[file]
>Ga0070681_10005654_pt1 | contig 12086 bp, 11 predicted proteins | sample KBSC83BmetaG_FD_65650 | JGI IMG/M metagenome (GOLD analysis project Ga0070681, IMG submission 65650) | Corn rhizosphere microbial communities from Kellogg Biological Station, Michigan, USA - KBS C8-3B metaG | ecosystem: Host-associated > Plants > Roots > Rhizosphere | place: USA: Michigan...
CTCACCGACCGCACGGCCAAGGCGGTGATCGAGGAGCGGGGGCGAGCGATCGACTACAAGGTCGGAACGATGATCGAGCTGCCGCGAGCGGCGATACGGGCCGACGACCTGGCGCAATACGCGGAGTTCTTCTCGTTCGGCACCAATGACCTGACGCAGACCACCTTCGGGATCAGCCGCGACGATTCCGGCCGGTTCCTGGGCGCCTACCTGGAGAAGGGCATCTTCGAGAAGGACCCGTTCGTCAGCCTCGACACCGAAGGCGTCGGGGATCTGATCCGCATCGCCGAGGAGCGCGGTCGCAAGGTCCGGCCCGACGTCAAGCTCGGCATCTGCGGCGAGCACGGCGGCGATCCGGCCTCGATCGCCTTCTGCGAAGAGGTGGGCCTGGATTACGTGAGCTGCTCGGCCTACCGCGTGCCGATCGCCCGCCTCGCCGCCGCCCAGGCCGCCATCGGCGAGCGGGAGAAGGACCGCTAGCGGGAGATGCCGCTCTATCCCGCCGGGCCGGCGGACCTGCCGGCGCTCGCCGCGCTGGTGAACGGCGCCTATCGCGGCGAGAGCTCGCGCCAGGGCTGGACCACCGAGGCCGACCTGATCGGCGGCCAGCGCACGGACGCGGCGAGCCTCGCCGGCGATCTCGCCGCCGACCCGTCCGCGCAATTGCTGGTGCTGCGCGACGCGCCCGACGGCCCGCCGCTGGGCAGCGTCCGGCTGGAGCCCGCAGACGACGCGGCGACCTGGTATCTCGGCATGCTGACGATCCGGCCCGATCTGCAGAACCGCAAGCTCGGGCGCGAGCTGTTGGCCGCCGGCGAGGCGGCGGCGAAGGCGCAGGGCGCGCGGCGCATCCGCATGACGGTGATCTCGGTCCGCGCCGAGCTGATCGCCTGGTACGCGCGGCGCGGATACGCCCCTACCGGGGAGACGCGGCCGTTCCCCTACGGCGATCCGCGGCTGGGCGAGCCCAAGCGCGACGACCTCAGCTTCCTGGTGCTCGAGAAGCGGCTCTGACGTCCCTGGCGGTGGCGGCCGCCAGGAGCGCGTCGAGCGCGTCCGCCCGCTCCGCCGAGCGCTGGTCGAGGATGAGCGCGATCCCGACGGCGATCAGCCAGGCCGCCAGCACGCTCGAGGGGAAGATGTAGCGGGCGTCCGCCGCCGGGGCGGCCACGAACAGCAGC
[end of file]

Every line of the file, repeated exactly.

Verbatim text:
>Ga0070681_10005654_pt1 | contig 12086 bp, 11 predicted proteins | sample KBSC83BmetaG_FD_65650 | JGI IMG/M metagenome (GOLD analysis project Ga0070681, IMG submission 65650) | Corn rhizosphere microbial communities from Kellogg Biological Station, Michigan, USA - KBS C8-3B metaG | ecosystem: Host-associated > Plants > Roots > Rhizosphere | place: USA: Michigan...
CTCACCGACCGCACGGCCAAGGCGGTGATCGAGGAGCGGGGGCGAGCGATCGACTACAAGGTCGGAACGATGATCGAGCTGCCGCGAGCGGCGATACGGGCCGACGACCTGGCGCAATACGCGGAGTTCTTCTCGTTCGGCACCAATGACCTGACGCAGACCACCTTCGGGATCAGCCGCGACGATTCCGGCCGGTTCCTGGGCGCCTACCTGGAGAAGGGCATCTTCGAGAAGGACCCGTTCGTCAGCCTCGACACCGAAGGCGTCGGGGATCTGATCCGCATCGCCGAGGAGCGCGGTCGCAAGGTCCGGCCCGACGTCAAGCTCGGCATCTGCGGCGAGCACGGCGGCGATCCGGCCTCGATCGCCTTCTGCGAAGAGGTGGGCCTGGATTACGTGAGCTGCTCGGCCTACCGCGTGCCGATCGCCCGCCTCGCCGCCGCCCAGGCCGCCATCGGCGAGCGGGAGAAGGACCGCTAGCGGGAGATGCCGCTCTATCCCGCCGGGCCGGCGGACCTGCCGGCGCTCGCCGCGCTGGTGAACGGCGCCTATCGCGGCGAGAGCTCGCGCCAGGGCTGGACCACCGAGGCCGACCTGATCGGCGGCCAGCGCACGGACGCGGCGAGCCTCGCCGGCGATCTCGCCGCCGACCCGTCCGCGCAATTGCTGGTGCTGCGCGACGCGCCCGACGGCCCGCCGCTGGGCAGCGTCCGGCTGGAGCCCGCAGACGACGCGGCGACCTGGTATCTCGGCATGCTGACGATCCGGCCCGATCTGCAGAACCGCAAGCTCGGGCGCGAGCTGTTGGCCGCCGGCGAGGCGGCGGCGAAGGCGCAGGGCGCGCGGCGCATCCGCATGACGGTGATCTCGGTCCGCGCCGAGCTGATCGCCTGGTACGCGCGGCGCGGATACGCCCCTACCGGGGAGACGCGGCCGTTCCCCTACGGCGATCCGCGGCTGGGCGAGCCCAAGCGCGACGACCTCAGCTTCCTGGTGCTCGAGAAGCGGCTCTGACGTCCCTGGCGGTGGCGGCCGCCAGGAGCGCGTCGAGCGCGTCCGCCCGCTCCGCCGAGCGCTGGTCGAGGATGAGCGCGATCCCGACGGCGATCAGCCAGGCCGCCAGCACGCTCGAGGGGAAGATGTAGCGGGCGTCCGCCGCCGGGGCGGCCACGAACAGCAGC